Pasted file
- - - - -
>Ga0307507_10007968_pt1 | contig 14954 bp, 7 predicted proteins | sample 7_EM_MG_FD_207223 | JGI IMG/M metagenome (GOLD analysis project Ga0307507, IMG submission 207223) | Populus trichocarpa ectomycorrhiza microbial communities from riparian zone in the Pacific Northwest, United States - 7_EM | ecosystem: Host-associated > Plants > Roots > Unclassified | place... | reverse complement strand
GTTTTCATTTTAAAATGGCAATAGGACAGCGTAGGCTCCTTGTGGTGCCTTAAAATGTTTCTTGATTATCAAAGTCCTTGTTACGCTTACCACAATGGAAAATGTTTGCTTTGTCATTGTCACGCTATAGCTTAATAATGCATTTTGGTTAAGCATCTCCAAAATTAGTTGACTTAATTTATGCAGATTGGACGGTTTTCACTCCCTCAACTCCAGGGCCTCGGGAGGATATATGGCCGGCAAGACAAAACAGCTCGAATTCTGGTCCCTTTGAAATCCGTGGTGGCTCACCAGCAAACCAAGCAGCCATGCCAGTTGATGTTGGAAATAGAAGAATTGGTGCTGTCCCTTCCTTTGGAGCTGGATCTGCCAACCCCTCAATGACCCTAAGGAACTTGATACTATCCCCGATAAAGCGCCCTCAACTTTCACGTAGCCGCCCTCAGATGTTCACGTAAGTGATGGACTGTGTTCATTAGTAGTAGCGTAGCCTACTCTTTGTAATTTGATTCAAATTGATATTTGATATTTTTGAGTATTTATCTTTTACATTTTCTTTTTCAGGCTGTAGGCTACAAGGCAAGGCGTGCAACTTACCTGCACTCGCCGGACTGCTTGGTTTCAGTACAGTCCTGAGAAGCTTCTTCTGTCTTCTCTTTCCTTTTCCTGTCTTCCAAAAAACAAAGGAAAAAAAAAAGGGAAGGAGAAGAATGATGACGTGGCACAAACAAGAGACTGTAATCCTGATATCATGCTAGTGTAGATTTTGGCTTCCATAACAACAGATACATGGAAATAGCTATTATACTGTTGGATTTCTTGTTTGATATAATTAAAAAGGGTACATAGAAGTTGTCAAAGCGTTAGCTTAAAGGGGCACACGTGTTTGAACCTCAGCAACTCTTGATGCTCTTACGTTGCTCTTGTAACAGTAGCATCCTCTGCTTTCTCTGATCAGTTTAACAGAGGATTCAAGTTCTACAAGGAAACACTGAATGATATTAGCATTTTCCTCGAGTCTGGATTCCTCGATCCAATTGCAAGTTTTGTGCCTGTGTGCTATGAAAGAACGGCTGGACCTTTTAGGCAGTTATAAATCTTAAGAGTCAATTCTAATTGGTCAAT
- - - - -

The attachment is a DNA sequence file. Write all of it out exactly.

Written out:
>Ga0307507_10007968_pt1 | contig 14954 bp, 7 predicted proteins | sample 7_EM_MG_FD_207223 | JGI IMG/M metagenome (GOLD analysis project Ga0307507, IMG submission 207223) | Populus trichocarpa ectomycorrhiza microbial communities from riparian zone in the Pacific Northwest, United States - 7_EM | ecosystem: Host-associated > Plants > Roots > Unclassified | place... | reverse complement strand
GTTTTCATTTTAAAATGGCAATAGGACAGCGTAGGCTCCTTGTGGTGCCTTAAAATGTTTCTTGATTATCAAAGTCCTTGTTACGCTTACCACAATGGAAAATGTTTGCTTTGTCATTGTCACGCTATAGCTTAATAATGCATTTTGGTTAAGCATCTCCAAAATTAGTTGACTTAATTTATGCAGATTGGACGGTTTTCACTCCCTCAACTCCAGGGCCTCGGGAGGATATATGGCCGGCAAGACAAAACAGCTCGAATTCTGGTCCCTTTGAAATCCGTGGTGGCTCACCAGCAAACCAAGCAGCCATGCCAGTTGATGTTGGAAATAGAAGAATTGGTGCTGTCCCTTCCTTTGGAGCTGGATCTGCCAACCCCTCAATGACCCTAAGGAACTTGATACTATCCCCGATAAAGCGCCCTCAACTTTCACGTAGCCGCCCTCAGATGTTCACGTAAGTGATGGACTGTGTTCATTAGTAGTAGCGTAGCCTACTCTTTGTAATTTGATTCAAATTGATATTTGATATTTTTGAGTATTTATCTTTTACATTTTCTTTTTCAGGCTGTAGGCTACAAGGCAAGGCGTGCAACTTACCTGCACTCGCCGGACTGCTTGGTTTCAGTACAGTCCTGAGAAGCTTCTTCTGTCTTCTCTTTCCTTTTCCTGTCTTCCAAAAAACAAAGGAAAAAAAAAAGGGAAGGAGAAGAATGATGACGTGGCACAAACAAGAGACTGTAATCCTGATATCATGCTAGTGTAGATTTTGGCTTCCATAACAACAGATACATGGAAATAGCTATTATACTGTTGGATTTCTTGTTTGATATAATTAAAAAGGGTACATAGAAGTTGTCAAAGCGTTAGCTTAAAGGGGCACACGTGTTTGAACCTCAGCAACTCTTGATGCTCTTACGTTGCTCTTGTAACAGTAGCATCCTCTGCTTTCTCTGATCAGTTTAACAGAGGATTCAAGTTCTACAAGGAAACACTGAATGATATTAGCATTTTCCTCGAGTCTGGATTCCTCGATCCAATTGCAAGTTTTGTGCCTGTGTGCTATGAAAGAACGGCTGGACCTTTTAGGCAGTTATAAATCTTAAGAGTCAATTCTAATTGGTCAAT